Abstract 14454: Remote Atherosclerotic Inflammation following Acute Myocardial Infarction
Introduction: Myocardial infarction is associated with coronary artery and systemic inflammation, but it is unclear whether this drives inflammation within atherosclerosis elsewhere. Using positron emission tomography (PET) combined with computed tomography (CT), we compared thoracic aortic 18F-fluorodeoxyglucose (18F-FDG) and 18F-fluoride (18F-NaF) uptake in patients with either a recent myocardial infarction or stable coronary artery disease.
Methods: In this prospective clinical trial, patients with a myocardial infarction (n=40) and stable angina (n=40) underwent thoracic 18F-FDG PET-CT, 18F-NaF PET-CT, aortic calcium score and CT angiography. Tracer activity was measured in non-vascular tissue (para-spinal muscle) as a control region.
Results: Despite less coronary atherosclerotic burden (coronary Agatston score 159 [42-456]) versus 599 [60-1302], p=0.006), patients with recent myocardial infarction had higher aortic 18F-FDG uptake (mean TBR max 2.15±0.30 versus 1.84±0.18, P<0.0001) compared to those with stable angina but similar para-spinal muscular uptake (0.72±0.18 versus 0.75±0.17, P=0.41). The uptake was greater in patients with ST-elevation myocardial infarction than non-ST elevation myocardial infarction (2.24±0.32 versus 2.02±0.21, p=0.03). Modest correlations were observed between 18F-FDG uptake and the peak plasma troponin concentrations (r=0.42, P=0.01). In contrast, aortic 18F-NaF uptake was similar across both patient cohorts (2.03±0.29 versus 1.97±0.33; P=0.40).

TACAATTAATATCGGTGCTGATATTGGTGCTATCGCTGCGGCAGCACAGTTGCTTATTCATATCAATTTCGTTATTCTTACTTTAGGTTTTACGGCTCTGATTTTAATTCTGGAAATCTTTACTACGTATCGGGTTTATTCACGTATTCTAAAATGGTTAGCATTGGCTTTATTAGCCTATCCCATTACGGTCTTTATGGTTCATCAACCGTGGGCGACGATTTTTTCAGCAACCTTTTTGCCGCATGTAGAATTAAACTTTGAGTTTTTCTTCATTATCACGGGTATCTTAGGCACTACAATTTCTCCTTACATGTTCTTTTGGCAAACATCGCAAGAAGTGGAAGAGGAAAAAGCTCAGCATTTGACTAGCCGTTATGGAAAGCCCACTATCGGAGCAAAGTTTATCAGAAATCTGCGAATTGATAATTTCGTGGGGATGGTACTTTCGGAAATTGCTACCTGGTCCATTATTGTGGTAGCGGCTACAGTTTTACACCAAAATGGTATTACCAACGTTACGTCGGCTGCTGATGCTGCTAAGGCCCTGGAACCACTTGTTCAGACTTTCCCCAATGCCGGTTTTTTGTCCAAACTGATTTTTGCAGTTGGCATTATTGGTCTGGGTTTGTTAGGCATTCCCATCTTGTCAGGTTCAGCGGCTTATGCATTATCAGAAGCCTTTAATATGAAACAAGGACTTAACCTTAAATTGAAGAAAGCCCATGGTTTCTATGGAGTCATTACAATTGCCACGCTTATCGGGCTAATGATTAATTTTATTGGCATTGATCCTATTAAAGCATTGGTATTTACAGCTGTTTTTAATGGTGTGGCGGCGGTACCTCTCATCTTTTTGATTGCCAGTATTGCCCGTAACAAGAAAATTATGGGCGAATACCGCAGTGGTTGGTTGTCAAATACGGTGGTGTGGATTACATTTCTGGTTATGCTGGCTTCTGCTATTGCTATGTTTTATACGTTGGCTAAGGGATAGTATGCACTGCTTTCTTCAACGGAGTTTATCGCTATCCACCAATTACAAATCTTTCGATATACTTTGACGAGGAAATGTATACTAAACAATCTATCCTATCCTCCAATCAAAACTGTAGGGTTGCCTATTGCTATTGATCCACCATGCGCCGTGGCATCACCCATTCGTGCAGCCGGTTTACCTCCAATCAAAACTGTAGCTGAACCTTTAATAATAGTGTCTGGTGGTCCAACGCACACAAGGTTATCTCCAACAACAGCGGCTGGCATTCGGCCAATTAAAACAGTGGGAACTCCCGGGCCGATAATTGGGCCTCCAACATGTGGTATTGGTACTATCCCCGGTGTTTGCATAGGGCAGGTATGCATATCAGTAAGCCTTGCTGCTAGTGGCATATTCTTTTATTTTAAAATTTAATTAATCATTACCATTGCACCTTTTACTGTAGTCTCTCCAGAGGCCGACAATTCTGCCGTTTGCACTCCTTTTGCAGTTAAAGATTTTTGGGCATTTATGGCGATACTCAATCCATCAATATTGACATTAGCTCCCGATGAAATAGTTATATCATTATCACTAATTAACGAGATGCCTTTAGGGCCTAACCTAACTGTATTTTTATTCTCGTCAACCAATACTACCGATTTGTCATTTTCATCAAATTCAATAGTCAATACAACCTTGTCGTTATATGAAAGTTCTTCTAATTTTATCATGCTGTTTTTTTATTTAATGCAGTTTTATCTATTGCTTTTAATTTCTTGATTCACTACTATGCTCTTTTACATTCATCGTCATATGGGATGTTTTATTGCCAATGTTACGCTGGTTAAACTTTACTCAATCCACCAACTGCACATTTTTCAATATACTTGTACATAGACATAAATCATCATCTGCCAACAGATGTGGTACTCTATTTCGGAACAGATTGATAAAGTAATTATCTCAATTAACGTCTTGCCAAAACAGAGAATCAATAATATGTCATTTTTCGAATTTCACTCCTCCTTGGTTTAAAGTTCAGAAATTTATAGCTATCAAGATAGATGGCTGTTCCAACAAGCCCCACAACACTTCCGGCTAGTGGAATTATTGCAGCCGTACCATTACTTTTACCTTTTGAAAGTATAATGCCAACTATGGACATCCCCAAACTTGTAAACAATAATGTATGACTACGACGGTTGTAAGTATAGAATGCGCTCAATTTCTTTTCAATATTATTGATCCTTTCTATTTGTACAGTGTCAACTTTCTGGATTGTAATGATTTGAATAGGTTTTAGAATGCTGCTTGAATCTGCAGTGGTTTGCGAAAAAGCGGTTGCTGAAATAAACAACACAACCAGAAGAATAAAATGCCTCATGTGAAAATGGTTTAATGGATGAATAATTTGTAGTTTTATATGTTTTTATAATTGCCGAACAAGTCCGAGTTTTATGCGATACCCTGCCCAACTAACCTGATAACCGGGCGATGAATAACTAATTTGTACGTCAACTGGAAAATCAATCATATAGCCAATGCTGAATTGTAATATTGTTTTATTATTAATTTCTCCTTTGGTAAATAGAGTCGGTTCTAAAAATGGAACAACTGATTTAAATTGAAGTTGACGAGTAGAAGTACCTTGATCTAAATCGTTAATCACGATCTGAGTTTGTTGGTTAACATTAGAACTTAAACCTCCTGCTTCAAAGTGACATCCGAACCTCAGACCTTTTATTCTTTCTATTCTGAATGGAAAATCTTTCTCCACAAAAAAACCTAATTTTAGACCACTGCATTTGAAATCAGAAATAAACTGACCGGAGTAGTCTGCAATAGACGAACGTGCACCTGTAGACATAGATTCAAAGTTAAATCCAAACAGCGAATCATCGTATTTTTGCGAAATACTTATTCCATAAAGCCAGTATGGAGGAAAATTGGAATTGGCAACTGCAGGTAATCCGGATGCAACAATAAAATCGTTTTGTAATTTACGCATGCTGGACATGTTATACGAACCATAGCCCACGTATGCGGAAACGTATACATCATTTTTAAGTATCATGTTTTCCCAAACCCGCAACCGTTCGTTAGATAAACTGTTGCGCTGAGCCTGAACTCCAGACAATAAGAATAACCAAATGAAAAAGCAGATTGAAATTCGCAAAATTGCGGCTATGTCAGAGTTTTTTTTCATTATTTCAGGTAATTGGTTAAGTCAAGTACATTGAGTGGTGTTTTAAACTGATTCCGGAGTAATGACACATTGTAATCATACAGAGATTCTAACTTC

Conclusions: In comparison to those with stable disease, patients with unstable coronary disease have increased aortic atherosclerotic metabolic activity. This suggests either that myocardial infarction is precipitated by a generalized increase in atherosclerotic inflammation or that myocardial infarction itself causes increased systemic atherosclerotic inflammation.
- © 2013 by American Heart Association, Inc.